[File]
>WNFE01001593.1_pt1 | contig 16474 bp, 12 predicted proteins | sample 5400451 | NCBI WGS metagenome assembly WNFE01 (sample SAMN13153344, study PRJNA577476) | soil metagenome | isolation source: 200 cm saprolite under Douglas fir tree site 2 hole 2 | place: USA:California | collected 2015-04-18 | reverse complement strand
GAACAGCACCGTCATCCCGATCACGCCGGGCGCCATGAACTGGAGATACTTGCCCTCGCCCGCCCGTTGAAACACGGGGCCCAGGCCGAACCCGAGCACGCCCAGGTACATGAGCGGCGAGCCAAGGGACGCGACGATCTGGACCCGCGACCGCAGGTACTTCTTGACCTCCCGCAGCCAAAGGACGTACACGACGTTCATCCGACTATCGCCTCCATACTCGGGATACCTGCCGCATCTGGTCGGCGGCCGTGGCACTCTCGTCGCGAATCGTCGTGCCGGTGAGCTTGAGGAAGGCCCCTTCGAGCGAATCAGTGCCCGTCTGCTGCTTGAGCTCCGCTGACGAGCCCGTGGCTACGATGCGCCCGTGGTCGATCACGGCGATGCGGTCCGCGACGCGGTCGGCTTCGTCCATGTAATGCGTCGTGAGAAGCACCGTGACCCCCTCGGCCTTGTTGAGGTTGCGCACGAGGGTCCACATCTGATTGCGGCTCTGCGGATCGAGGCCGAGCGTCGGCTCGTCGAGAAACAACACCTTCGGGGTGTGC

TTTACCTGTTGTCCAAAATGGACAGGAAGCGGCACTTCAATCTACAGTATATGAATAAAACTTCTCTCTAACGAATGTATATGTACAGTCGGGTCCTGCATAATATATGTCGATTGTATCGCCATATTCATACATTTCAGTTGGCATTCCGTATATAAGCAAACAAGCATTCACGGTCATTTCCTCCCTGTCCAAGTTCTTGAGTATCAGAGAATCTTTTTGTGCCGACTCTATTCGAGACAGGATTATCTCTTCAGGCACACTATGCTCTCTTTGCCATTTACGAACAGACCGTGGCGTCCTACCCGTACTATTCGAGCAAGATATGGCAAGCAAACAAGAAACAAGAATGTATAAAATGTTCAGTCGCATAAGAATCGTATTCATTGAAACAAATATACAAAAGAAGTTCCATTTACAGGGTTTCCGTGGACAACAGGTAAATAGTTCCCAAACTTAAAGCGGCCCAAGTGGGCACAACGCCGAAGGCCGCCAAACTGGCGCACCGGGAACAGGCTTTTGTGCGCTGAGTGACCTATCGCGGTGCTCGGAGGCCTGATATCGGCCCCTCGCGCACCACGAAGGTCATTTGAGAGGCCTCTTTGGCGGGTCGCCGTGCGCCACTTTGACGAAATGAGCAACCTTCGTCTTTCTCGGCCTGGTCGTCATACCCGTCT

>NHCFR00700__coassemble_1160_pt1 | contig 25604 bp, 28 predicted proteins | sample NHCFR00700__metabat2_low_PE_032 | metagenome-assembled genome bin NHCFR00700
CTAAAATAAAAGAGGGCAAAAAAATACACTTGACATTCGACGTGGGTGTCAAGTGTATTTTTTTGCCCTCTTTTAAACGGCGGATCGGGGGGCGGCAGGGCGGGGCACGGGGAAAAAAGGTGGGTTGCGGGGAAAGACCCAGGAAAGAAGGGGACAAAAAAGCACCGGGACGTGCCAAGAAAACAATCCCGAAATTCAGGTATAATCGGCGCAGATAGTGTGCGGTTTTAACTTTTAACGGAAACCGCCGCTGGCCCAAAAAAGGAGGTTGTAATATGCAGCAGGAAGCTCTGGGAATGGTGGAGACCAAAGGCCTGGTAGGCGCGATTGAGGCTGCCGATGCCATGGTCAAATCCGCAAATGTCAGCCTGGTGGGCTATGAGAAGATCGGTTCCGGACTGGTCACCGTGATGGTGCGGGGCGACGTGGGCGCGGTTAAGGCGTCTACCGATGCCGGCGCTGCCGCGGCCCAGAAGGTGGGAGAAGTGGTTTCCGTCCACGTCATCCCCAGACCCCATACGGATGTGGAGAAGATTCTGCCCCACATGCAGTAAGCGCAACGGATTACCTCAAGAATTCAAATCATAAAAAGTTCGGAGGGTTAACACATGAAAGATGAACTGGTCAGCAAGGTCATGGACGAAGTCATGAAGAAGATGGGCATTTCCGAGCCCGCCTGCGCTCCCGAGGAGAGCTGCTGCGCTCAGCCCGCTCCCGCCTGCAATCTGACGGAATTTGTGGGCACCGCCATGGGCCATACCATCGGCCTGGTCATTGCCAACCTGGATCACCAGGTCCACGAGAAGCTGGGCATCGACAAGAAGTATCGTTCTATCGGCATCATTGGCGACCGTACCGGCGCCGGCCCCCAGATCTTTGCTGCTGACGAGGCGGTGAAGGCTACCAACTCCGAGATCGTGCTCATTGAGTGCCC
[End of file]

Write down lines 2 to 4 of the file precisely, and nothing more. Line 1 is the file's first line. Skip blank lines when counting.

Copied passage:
GAACAGCACCGTCATCCCGATCACGCCGGGCGCCATGAACTGGAGATACTTGCCCTCGCCCGCCCGTTGAAACACGGGGCCCAGGCCGAACCCGAGCACGCCCAGGTACATGAGCGGCGAGCCAAGGGACGCGACGATCTGGACCCGCGACCGCAGGTACTTCTTGACCTCCCGCAGCCAAAGGACGTACACGACGTTCATCCGACTATCGCCTCCATACTCGGGATACCTGCCGCATCTGGTCGGCGGCCGTGGCACTCTCGTCGCGAATCGTCGTGCCGGTGAGCTTGAGGAAGGCCCCTTCGAGCGAATCAGTGCCCGTCTGCTGCTTGAGCTCCGCTGACGAGCCCGTGGCTACGATGCGCCCGTGGTCGATCACGGCGATGCGGTCCGCGACGCGGTCGGCTTCGTCCATGTAATGCGTCGTGAGAAGCACCGTGACCCCCTCGGCCTTGTTGAGGTTGCGCACGAGGGTCCACATCTGATTGCGGCTCTGCGGATCGAGGCCGAGCGTCGGCTCGTCGAGAAACAACACCTTCGGGGTGTGC

TTTACCTGTTGTCCAAAATGGACAGGAAGCGGCACTTCAATCTACAGTATATGAATAAAACTTCTCTCTAACGAATGTATATGTACAGTCGGGTCCTGCATAATATATGTCGATTGTATCGCCATATTCATACATTTCAGTTGGCATTCCGTATATAAGCAAACAAGCATTCACGGTCATTTCCTCCCTGTCCAAGTTCTTGAGTATCAGAGAATCTTTTTGTGCCGACTCTATTCGAGACAGGATTATCTCTTCAGGCACACTATGCTCTCTTTGCCATTTACGAACAGACCGTGGCGTCCTACCCGTACTATTCGAGCAAGATATGGCAAGCAAACAAGAAACAAGAATGTATAAAATGTTCAGTCGCATAAGAATCGTATTCATTGAAACAAATATACAAAAGAAGTTCCATTTACAGGGTTTCCGTGGACAACAGGTAAATAGTTCCCAAACTTAAAGCGGCCCAAGTGGGCACAACGCCGAAGGCCGCCAAACTGGCGCACCGGGAACAGGCTTTTGTGCGCTGAGTGACCTATCGCGGTGCTCGGAGGCCTGATATCGGCCCCTCGCGCACCACGAAGGTCATTTGAGAGGCCTCTTTGGCGGGTCGCCGTGCGCCACTTTGACGAAATGAGCAACCTTCGTCTTTCTCGGCCTGGTCGTCATACCCGTCT

>NHCFR00700__coassemble_1160_pt1 | contig 25604 bp, 28 predicted proteins | sample NHCFR00700__metabat2_low_PE_032 | metagenome-assembled genome bin NHCFR00700